How a client's active/passive and risk tolerance traits can suggest their financial personality.
This month's article is the seventh in a series called "Building Better Client Relationships by Understanding Investor Types." This series is intended to help advisors create great working relationships with their clients by taking a step back and understanding the type of person they are dealing with (from a financial perspective).
Individuals are different in the way they process information, vary in the way they behave when faced with a financial decision, and have different risk preferences, so it is essential that advisors interact with each client effectively. This often means that you must change the way you speak to different types of clients even though your advice may be similar across your client base.
Some advisors fail in their tasks not because they don't have technical knowledge of the markets, understand the strategies of investment managers, or have systems that can deliver the best methods of portfolio construction, but rather because they don't understand what is truly important to the client and how to communicate and interact in a way that is meaningful and effective.
As you know by now, I have dedicated a substantial amount of time promoting the benefits of behavioral finance research and making it accessible to large numbers of financial advisors. In my latest book, "Behavioral Finance and Investor Types," my primary objective was to simplify the practical application of behavioral finance by boiling down many of the complexities involved in diagnosing and treating behavioral biases into the simple concept of investor types, which I refer to as "behavioral investor types," or BITs. BITs are defined in large measure by the biases themselves and are categorized in a way that makes intuitive sense and can be easily understood.
The Behavioral Investor Type (BIT) Framework Illustrated
In the last article, we reviewed the three steps involved in identifying a person's BIT. Similar to the psychological typing theories that we discussed in earlier articles, BITs are models for various types of investors. There are four behavioral investor types: the Preserver, the Follower, the Independent, and the Accumulator. Each of these types will be reviewed in detail in its own article later in the series, starting with September's article.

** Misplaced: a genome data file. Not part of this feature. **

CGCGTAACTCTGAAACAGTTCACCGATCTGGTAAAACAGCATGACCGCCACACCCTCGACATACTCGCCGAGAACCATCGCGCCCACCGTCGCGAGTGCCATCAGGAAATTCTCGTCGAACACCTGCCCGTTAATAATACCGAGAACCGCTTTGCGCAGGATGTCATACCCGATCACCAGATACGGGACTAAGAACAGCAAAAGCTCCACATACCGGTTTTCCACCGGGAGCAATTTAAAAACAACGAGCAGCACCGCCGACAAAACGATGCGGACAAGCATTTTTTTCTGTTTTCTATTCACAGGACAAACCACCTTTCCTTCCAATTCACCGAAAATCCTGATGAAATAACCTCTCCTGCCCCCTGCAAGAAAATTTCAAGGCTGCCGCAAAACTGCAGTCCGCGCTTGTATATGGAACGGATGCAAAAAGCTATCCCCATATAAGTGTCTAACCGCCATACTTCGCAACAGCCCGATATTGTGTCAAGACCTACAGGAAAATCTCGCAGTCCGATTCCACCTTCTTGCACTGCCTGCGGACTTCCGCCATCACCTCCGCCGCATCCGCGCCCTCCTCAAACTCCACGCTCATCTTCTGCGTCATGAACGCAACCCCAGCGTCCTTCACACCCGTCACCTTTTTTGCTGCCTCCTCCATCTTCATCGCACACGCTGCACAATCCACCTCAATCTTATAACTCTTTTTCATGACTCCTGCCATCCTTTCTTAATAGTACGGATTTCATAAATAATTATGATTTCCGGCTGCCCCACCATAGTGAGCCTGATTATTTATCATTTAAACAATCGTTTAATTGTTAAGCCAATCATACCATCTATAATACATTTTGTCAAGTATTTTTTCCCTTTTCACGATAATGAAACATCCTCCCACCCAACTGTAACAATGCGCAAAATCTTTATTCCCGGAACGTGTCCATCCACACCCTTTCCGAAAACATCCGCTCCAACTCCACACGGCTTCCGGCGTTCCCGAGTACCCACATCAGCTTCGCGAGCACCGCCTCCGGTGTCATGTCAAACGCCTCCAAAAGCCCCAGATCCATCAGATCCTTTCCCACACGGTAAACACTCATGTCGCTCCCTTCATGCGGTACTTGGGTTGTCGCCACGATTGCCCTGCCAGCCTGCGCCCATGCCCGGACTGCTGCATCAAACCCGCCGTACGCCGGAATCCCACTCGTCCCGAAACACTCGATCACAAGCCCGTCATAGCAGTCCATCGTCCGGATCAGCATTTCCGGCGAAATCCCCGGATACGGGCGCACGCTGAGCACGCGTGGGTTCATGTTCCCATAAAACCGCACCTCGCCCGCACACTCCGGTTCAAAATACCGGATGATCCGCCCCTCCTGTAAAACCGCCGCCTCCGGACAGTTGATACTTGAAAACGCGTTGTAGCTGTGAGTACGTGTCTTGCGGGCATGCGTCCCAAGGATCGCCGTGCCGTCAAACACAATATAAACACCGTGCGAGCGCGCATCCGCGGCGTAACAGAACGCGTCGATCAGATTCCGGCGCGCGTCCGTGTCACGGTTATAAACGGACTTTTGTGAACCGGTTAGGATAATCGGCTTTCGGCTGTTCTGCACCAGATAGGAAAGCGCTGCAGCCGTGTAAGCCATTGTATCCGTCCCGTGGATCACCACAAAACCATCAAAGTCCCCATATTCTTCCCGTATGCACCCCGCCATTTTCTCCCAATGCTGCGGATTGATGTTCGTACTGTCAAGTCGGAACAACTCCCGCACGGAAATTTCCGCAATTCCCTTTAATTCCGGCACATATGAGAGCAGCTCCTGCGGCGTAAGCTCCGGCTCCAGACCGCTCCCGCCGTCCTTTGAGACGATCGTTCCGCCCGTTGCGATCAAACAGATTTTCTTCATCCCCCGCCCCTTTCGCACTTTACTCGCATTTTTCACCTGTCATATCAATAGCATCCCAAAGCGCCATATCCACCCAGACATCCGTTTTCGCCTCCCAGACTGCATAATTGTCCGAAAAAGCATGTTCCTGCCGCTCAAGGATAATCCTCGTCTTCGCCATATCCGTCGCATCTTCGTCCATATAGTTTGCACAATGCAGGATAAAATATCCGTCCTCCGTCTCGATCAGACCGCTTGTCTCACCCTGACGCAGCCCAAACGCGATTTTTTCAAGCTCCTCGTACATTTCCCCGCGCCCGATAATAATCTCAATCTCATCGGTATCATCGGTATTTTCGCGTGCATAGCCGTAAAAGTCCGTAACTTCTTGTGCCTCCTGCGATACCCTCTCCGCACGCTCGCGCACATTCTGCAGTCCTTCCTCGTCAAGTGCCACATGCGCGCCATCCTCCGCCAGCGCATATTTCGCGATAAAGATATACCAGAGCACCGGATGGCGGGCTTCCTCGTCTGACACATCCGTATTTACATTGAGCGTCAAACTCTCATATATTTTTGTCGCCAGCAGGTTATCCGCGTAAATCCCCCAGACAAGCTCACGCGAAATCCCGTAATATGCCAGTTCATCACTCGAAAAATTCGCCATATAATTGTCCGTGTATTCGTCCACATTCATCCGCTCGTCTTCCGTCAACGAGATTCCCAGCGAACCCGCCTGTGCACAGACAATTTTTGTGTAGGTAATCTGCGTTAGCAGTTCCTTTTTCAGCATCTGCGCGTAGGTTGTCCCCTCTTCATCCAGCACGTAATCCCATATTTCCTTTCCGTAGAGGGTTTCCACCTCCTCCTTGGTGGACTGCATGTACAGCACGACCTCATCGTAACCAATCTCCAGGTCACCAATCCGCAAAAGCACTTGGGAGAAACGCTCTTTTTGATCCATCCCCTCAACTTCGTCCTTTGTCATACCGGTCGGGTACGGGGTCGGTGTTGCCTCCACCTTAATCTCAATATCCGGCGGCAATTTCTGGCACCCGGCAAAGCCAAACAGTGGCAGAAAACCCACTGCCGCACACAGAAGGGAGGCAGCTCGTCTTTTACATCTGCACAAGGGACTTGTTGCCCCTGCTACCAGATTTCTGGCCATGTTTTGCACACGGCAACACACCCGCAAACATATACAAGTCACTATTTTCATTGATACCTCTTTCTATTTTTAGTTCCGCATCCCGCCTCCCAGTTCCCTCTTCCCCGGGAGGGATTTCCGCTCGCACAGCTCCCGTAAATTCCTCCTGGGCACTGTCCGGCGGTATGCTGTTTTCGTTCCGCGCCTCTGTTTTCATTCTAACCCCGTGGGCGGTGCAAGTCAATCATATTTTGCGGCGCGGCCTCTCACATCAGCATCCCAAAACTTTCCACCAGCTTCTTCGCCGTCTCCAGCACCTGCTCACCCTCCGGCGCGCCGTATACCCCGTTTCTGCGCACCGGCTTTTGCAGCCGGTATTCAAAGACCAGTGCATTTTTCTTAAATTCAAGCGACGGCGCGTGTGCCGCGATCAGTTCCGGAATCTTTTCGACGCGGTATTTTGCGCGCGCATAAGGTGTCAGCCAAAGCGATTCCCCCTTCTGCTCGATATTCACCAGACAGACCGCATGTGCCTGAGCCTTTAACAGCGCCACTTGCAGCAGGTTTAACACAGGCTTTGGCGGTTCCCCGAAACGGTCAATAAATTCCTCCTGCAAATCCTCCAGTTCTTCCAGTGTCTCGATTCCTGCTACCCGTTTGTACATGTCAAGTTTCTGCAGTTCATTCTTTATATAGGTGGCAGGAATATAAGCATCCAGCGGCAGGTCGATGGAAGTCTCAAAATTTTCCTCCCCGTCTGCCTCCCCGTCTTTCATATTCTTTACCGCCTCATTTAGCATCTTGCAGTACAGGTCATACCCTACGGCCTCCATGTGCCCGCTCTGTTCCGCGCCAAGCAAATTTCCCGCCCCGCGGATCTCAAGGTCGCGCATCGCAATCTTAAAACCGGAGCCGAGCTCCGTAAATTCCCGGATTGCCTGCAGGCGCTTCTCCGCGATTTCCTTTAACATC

For a quick review, the three steps were:
Step 1: Identify a Client's Active or Passive Traits
Most advisors begin the planning process with a client interview, which consists mainly of a question-and-answer session intended to gain an understanding as to the objectives, constraints, and past investing practices of a client. Part of this process should include the advisor determining whether a client is an active or passive investor. Through this process, you are trying to determine if the client has in the past (or currently) put his or her capital at risk to build wealth.
Step 2: Administer Risk Tolerance Questionnaire
Once the advisor has classified the investor as active or passive, the next step is to administer a traditional risk tolerance questionnaire to begin the process of identifying which one of the four behavioral investor type categories the client falls into. In the interest of keeping this article to a reasonable length, I have not included a risk-tolerance questionnaire here, but these are readily available. The advisor's task at this point is to determine where the client falls on the risk scale in relation to where the client falls on the active/passive scale.